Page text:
By Rick Pezzino

As the spring real estate market heats up, home inspectors expect to be busy individuals. Of course, not all homebuyers will hire a home inspector, but there are a lot of reasons they should.

“Homeowners cannot afford surprises. Everything may look fine on the surface, but there may be trouble lurking,” says Don Crawford, past president of the National Association of Home Inspectors, Inc. (NAHI). “A qualified home inspector will have the experience and training to provide information that will assist the buyer in making an informed decision.

“Problems that the seller or the Realtor® may not be aware of become the financial responsibility of the buyer if they are not corrected prior to the final sale of the house.”

This raises the question, how do you find a qualified home inspector? In most states, home inspectors are not required to be licensed, however, here are a few credentials you can look for:

  • If your state does require licensing, check to see if the home inspector you are considering is licensed. If not, don’t just ask -- verify if he or she is a member in good standing of a national nonprofit trade association such as the National Association of Home Inspectors, Inc. (NAHI). These individuals agree to conduct inspections according to the minimum guidelines established by the organization. Membership is also a sign they are serious about their profession.
  • Check your local Better Business Bureau, Department of Consumer Affairs, and your local municipalities to see if any complaints have been filed against the inspector.
  • Interview the individual you plan to hire. Find out what his or her background is, can you get references, and does he or she carry Errors & Omissions insurance?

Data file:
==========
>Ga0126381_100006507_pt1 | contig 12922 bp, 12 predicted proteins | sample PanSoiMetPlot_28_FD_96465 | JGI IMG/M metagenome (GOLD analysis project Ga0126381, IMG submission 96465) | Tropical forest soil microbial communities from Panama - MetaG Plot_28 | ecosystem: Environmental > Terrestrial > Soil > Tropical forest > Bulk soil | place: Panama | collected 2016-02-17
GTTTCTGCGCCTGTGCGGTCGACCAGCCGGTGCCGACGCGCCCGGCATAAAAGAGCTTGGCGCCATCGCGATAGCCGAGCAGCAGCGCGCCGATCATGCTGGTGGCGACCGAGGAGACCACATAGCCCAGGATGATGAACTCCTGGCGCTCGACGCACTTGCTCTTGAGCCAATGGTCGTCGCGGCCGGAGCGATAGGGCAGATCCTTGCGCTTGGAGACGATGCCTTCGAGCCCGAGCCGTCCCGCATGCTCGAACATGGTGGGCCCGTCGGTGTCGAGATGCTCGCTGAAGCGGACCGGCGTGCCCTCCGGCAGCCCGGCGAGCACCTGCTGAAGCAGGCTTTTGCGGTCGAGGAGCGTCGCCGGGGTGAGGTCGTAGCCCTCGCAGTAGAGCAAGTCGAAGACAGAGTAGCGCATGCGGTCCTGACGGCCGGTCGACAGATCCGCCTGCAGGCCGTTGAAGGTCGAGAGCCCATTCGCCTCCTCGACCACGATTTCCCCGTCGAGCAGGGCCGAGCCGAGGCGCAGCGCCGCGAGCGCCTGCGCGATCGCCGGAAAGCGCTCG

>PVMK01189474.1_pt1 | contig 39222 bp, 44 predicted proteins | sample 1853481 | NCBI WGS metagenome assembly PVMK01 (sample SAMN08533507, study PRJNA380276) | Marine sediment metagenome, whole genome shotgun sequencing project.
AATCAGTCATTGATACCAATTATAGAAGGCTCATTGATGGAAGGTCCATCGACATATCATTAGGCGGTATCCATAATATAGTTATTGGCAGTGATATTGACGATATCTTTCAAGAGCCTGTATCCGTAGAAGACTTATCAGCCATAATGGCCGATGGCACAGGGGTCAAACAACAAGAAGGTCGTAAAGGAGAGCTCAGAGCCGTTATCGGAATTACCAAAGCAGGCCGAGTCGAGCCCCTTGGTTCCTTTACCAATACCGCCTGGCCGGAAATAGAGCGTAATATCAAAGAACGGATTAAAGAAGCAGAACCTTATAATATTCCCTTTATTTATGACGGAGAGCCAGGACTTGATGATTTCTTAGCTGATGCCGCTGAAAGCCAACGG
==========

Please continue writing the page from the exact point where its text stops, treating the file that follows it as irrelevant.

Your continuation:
• The home inspector should not offer to do any repairs, or recommend anyone for repairs. This is a conflict of interest.

A home inspector will provide you with a written report, which is included in the price for the inspection. He’ll carefully survey the exterior, building foundation, roof, attic, basement, insulation, visible electrical and plumbing, and the heating and cooling system. Two primary concerns are safety-related problems and areas needing significant and costly repairs.

Home inspectors do not do any tests that are destructive to the home, and they don’t have x-ray vision. At some point in time, the home is going to need maintenance and repair, that’s just part of homeownership.

A home becomes the cornerstone of family life. It should be a place to form lasting, pleasant memories – not memories of headaches and disasters!

Richard F. Pezzino is a Certified Home Inspector, a member of the National Association of Home Inspectors, National Radon Safety Board and has U.S.E.P.A. training in Lead Abatement and Lead Risk Assessment. His company, Accu-View Property Inspections, can be reached at 882-2200.